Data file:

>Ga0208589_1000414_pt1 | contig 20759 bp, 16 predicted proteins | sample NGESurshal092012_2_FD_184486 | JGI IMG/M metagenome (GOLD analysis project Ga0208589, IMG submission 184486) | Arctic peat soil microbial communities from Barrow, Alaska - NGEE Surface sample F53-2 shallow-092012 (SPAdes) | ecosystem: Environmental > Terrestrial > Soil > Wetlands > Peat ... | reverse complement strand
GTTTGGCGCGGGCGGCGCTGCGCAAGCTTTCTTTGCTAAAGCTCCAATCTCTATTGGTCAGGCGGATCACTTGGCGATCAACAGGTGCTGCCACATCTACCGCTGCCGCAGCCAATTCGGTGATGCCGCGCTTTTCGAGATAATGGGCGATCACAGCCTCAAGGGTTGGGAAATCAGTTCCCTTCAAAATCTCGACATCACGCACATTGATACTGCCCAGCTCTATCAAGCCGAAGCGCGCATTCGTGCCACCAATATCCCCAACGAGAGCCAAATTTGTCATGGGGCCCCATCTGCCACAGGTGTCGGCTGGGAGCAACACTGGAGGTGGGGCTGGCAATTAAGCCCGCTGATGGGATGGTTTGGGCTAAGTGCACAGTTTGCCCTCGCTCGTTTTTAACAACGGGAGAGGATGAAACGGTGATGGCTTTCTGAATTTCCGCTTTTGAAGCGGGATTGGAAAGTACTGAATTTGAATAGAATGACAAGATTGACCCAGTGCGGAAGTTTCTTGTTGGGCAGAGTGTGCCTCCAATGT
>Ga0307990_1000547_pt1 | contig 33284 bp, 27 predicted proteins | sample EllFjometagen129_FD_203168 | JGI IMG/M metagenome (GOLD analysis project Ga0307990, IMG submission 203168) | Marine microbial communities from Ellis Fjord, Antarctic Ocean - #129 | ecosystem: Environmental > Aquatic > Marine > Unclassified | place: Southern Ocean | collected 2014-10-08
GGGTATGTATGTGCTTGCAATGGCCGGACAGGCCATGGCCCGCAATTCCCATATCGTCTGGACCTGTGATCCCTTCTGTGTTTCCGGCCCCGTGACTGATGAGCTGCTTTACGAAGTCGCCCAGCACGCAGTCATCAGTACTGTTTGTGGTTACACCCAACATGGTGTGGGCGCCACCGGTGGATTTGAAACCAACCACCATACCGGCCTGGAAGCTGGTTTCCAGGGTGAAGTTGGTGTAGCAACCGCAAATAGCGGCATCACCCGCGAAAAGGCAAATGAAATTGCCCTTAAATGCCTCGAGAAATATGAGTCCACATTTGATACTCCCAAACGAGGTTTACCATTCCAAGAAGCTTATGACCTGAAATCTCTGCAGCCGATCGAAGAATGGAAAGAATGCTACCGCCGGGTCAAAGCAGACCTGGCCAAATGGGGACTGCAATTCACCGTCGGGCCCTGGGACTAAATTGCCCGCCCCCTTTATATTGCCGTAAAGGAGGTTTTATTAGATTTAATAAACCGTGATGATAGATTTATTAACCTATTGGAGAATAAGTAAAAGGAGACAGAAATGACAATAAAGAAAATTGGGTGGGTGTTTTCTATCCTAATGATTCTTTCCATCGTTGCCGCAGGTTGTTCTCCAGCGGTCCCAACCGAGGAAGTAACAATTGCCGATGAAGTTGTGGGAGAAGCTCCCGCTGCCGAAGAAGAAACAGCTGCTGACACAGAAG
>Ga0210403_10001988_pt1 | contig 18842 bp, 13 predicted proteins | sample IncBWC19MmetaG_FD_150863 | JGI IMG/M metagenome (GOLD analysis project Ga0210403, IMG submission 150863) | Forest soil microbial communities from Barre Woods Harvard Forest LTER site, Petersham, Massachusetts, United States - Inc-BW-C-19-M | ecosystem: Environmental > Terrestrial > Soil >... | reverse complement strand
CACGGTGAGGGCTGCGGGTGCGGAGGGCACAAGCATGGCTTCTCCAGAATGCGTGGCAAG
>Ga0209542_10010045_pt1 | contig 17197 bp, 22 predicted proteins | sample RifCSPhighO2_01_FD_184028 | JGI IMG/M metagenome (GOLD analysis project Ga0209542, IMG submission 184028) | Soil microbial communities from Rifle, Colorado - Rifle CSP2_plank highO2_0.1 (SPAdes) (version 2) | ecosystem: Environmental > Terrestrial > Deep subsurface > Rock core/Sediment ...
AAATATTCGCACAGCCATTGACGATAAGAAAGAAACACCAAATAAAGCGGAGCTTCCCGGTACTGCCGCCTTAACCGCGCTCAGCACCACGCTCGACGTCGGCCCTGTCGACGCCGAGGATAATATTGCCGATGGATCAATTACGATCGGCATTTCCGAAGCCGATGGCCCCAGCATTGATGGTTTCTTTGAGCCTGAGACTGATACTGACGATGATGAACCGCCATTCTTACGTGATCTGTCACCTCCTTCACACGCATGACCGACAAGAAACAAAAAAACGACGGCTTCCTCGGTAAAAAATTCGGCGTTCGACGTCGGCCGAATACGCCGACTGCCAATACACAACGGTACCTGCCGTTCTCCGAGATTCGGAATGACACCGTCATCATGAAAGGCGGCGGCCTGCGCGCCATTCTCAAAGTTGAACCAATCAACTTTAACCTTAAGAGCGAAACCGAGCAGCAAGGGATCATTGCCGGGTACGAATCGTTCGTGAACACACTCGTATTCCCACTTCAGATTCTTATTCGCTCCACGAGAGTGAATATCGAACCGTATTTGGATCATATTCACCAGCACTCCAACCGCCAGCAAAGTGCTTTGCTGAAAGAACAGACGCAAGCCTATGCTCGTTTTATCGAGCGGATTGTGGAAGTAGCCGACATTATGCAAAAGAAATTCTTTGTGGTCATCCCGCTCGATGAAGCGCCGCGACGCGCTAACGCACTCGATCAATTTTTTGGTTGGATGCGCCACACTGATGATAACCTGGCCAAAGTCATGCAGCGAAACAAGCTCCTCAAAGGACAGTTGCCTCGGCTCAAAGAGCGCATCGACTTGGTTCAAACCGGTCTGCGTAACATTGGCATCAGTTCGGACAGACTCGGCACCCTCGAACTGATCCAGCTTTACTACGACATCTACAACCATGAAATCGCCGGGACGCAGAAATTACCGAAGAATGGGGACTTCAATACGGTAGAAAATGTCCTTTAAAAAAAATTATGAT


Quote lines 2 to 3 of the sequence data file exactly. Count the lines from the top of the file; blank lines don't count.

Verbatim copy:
GTTTGGCGCGGGCGGCGCTGCGCAAGCTTTCTTTGCTAAAGCTCCAATCTCTATTGGTCAGGCGGATCACTTGGCGATCAACAGGTGCTGCCACATCTACCGCTGCCGCAGCCAATTCGGTGATGCCGCGCTTTTCGAGATAATGGGCGATCACAGCCTCAAGGGTTGGGAAATCAGTTCCCTTCAAAATCTCGACATCACGCACATTGATACTGCCCAGCTCTATCAAGCCGAAGCGCGCATTCGTGCCACCAATATCCCCAACGAGAGCCAAATTTGTCATGGGGCCCCATCTGCCACAGGTGTCGGCTGGGAGCAACACTGGAGGTGGGGCTGGCAATTAAGCCCGCTGATGGGATGGTTTGGGCTAAGTGCACAGTTTGCCCTCGCTCGTTTTTAACAACGGGAGAGGATGAAACGGTGATGGCTTTCTGAATTTCCGCTTTTGAAGCGGGATTGGAAAGTACTGAATTTGAATAGAATGACAAGATTGACCCAGTGCGGAAGTTTCTTGTTGGGCAGAGTGTGCCTCCAATGT
>Ga0307990_1000547_pt1 | contig 33284 bp, 27 predicted proteins | sample EllFjometagen129_FD_203168 | JGI IMG/M metagenome (GOLD analysis project Ga0307990, IMG submission 203168) | Marine microbial communities from Ellis Fjord, Antarctic Ocean - #129 | ecosystem: Environmental > Aquatic > Marine > Unclassified | place: Southern Ocean | collected 2014-10-08